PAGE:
The season has definitely changed; wet season has started and we’re suddenly seeing lots and lots of rain. There’s a double benefit to that though. One is that our water tanks are full (overflowing) and we don’t have to think about rationing our water any more (if it’s yellow…). The other benefit is rainy, miserable mornings where people just want to stay at home huddled by a fire. That means a chance to catch up on office work for us.
One thing we’ve been working on for a few weeks is revising our team strategy statement which we wrote before we moved in. We’re clearer on the challenges of living here now and were able to update lots of things. Our medical policy was the most urgent thing in need of a good rethink, but there are countless other topics.
We’ve also been ruthlessly cutting out the waffle. We wrote our team strategy during all-day discussion sessions that went on for weeks while we were waiting to get into Kovol. Now we’re in the thick of tribal living we need our strategy statement to be as lean and as useful as possible; less ideal and more real.
I’ve been quite influenced by programming: code that doesn’t get used doesn’t get updated and harbours bugs. So parts of our strategy statement that used many words but didn’t say a lot or addressed issues we don’t have here are gone.
I’ve also been working on a bit of preliminary analysis for a Kovol alphabet. I’ve got about 1,700 unique Kovol words typed up in a spreadsheet, of which about 200 have been checked by my teammates.
We’re slowly working on checking the transcription of more of them, but I’ve been using my data to figure out where the difficulties are going to be so we can make sure to get the whole team’s efforts focused on a smaller, curated list.
I spent a year studying applied linguistics during missionary training and had a go at coming up with alphabets for dozens of languages. I really loved it, but the real thing is so much more… messy.
For a start, during training I was provided with word lists and we analysed based on the hard data provided to us. Here in Kovol we’re the ones writing down the data, and we make all kinds of mistakes and have all kinds of biases!
Our team has been doing a terrible job of being consistent with writing either o or ɔ. They’re the same character in English and so we often scribble things down in our notebooks and default to o. Once we’ve got our curated list we have to deliberately check the o and ɔ’s a third time to make sure.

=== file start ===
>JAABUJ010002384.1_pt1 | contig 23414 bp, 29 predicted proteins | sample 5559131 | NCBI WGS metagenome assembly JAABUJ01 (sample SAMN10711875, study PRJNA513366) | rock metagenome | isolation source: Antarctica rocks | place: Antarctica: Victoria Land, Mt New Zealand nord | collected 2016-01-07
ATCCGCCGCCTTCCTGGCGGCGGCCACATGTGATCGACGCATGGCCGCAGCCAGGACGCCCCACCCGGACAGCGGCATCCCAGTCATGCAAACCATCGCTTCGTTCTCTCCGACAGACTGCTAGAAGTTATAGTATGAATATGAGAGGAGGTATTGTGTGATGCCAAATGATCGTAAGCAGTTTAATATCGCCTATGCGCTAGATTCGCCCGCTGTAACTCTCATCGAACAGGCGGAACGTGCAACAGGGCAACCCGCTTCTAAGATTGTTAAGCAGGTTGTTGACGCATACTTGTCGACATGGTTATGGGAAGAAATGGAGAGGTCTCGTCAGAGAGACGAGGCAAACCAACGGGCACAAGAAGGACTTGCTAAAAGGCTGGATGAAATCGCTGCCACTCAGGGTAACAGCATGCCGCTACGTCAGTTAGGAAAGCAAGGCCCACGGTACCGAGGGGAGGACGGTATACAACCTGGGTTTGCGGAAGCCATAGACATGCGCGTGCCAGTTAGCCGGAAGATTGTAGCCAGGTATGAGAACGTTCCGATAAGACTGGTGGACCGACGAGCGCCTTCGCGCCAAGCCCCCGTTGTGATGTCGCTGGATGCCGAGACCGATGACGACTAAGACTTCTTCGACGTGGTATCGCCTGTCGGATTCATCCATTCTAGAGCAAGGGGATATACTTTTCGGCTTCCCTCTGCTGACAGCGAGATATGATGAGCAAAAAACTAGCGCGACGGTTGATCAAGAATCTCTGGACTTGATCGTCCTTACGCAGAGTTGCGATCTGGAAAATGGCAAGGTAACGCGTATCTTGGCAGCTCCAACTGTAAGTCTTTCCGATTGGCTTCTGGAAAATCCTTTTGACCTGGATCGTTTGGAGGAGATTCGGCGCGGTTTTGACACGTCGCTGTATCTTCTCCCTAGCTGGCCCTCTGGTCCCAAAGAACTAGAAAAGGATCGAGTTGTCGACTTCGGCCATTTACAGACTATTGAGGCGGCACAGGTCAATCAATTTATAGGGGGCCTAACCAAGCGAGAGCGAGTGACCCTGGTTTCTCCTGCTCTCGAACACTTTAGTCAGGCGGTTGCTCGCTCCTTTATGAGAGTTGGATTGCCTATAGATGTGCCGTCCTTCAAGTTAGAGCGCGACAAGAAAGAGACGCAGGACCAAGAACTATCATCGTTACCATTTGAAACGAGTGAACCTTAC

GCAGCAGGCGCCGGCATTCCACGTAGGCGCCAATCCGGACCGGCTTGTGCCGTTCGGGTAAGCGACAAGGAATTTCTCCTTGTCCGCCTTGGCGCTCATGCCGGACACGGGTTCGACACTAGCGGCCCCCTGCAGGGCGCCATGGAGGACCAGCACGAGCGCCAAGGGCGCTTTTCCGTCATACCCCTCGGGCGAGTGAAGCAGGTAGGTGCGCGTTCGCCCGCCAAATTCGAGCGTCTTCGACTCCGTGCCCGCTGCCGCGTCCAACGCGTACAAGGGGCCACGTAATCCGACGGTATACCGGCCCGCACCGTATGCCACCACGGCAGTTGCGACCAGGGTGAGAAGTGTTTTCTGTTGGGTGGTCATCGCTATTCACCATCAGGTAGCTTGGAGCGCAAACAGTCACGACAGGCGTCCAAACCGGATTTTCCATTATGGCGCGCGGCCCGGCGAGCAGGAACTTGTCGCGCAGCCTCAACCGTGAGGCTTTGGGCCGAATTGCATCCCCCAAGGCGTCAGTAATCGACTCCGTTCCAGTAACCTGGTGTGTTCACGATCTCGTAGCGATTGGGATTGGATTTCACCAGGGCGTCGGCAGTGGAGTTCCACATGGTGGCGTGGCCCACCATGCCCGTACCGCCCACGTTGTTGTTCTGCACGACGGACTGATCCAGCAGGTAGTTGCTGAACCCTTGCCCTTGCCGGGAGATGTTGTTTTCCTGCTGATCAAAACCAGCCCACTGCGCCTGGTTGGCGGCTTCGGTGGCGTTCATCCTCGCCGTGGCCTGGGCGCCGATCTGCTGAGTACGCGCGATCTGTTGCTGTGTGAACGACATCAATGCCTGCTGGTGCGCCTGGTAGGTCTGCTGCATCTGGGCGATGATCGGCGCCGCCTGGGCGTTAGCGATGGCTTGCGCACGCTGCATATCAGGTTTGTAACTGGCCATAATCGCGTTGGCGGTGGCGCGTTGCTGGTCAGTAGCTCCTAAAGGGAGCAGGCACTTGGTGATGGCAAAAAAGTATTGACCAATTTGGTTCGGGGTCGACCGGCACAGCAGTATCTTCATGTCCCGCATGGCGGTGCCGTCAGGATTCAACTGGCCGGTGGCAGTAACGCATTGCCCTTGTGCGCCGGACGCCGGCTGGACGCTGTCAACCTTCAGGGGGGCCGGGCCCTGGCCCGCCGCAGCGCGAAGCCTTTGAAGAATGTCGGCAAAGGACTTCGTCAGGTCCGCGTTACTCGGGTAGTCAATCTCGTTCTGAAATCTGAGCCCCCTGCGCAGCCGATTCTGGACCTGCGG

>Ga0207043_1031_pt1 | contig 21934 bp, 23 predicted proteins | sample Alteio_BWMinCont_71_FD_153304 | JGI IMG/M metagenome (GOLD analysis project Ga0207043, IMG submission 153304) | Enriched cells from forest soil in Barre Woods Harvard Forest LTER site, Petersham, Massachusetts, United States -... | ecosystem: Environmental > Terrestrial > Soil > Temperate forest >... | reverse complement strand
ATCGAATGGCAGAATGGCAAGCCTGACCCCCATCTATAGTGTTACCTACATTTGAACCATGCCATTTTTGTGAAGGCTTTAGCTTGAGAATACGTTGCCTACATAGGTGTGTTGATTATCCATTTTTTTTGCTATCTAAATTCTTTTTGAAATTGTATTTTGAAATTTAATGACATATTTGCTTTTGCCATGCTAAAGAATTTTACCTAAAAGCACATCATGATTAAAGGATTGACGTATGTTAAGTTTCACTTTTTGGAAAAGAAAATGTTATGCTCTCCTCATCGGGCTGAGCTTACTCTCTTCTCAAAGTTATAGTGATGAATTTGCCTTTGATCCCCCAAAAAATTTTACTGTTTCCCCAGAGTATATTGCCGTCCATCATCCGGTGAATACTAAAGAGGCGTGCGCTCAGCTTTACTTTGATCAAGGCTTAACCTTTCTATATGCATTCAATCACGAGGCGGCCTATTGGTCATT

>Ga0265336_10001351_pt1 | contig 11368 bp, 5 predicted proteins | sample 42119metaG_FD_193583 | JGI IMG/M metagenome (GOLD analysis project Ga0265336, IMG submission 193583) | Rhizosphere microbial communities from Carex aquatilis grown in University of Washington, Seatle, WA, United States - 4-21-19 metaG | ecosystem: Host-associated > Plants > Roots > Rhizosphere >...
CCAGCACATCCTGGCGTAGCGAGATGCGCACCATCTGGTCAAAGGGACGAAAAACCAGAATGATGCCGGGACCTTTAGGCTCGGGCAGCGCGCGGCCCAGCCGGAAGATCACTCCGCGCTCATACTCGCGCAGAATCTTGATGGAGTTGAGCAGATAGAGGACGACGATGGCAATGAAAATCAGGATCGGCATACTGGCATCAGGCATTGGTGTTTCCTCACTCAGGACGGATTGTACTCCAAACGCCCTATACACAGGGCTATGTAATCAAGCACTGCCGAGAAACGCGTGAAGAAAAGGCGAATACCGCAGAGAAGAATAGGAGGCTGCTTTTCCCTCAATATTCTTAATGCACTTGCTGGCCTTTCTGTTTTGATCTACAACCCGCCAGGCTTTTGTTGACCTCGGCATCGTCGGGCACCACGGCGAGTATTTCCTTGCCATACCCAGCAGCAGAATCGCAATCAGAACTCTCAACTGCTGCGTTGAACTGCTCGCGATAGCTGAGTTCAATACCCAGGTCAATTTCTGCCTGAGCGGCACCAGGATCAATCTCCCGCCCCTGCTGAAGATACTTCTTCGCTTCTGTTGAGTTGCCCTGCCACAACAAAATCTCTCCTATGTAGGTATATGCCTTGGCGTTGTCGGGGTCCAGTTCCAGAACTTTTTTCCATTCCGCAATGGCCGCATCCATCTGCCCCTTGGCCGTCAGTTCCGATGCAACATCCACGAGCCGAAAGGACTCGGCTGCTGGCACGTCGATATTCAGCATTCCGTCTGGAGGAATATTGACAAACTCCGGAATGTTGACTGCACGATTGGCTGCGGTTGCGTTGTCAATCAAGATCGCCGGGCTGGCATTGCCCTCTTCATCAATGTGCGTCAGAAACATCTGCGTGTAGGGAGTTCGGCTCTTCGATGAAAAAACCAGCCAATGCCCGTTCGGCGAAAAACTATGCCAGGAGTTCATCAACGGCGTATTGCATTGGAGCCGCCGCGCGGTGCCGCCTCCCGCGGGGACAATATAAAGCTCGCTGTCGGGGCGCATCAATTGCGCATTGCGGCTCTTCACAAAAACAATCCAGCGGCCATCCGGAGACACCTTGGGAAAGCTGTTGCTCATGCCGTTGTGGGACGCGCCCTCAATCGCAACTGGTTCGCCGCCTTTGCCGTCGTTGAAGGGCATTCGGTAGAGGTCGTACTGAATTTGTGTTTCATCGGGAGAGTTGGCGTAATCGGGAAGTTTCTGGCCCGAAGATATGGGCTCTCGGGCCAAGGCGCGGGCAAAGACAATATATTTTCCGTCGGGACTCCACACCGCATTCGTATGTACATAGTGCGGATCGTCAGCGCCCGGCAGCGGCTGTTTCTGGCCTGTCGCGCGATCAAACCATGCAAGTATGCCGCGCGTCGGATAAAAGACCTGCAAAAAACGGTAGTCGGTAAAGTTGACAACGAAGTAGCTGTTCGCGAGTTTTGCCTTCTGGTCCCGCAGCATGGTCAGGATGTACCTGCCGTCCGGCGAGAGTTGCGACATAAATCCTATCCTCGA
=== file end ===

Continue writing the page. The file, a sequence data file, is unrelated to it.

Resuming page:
Then there’s personal biases. I like to write b, Philip likes to write β and Gerdine throws in an extra ʔ. Who’s right? (Me is the obvious answer, but that’s what we all think :))
Even if we all manage to write the same thing consistently people don’t say the same consistently! We’ve got three different Kovol dialects each with unique words and pronunciations, but even within the dialects, villages can vary in pronunciation, and then individuals can vary too!
After identifying the different phonetic sounds in the language we make a list of suspicious pairs – characters that only differ by a single characteristic. t and d, for example, are both alveolar plosives, and only differ by voicing. For each suspicious pair we go on a hunt for two different words where these two sounds contrast.
In Kovol I’ve found tuga “lizard” and duga “friend”. When I say “tuga, saliβ jug” (“Lizard, get up let’s go”) I get blank, confused looks, but changing it to duga “friend” works just fine. We can conclude that people intend to differentiate between t and d, and those letters should both be in our alphabet.
|to lie down
|type of rat
|father in law
|to make (a bench)
l and r aren’t like that though. They don’t contrast:: r only appears in the middle of words and never at the beginning and end but l appears everywhere. Different people say l and r interchangeably. From this, we’re tentatively concluding that people don’t really see a difference between l and r and only l needs to be a letter in the alphabet.
So goes the theory, but in practice, it’s never so clear! In the back of my mind are things like “well the data only says that because I wrote it” and “Oh only so and so says that word that way”. After spending a morning searching through phonetic distribution tables, histograms and searching for contrasts it turns out there are no knockdown, incontrovertible pieces of evidence for any of the sounds we’re struggling with. 🙂 That would have been too easy 🙂 We’ll have to painstakingly build a cumulative case.
I’m wondering what we’ll do with the other main dialect once we get to the stage of suggesting an alphabet for our dialect. Our dialect doesn’t use k, everyone uses a glottal stop instead. Does it make sense to just use k to represent it and teach people “It’s a silent k”? Or will they reject it saying “that’s their dialect”?
And what will we do when it’s not just a pronunciation difference, but there are entirely different words? One problem at a time 🙂
I’ve tried to cheat a few times and ask “Hey, are you guys saying a b or a v on the end of that word?”.
“We don’t know, we just talk – you guys have to figure it out, that’s your job”. Right, back to triple and quadruple checking our word list then.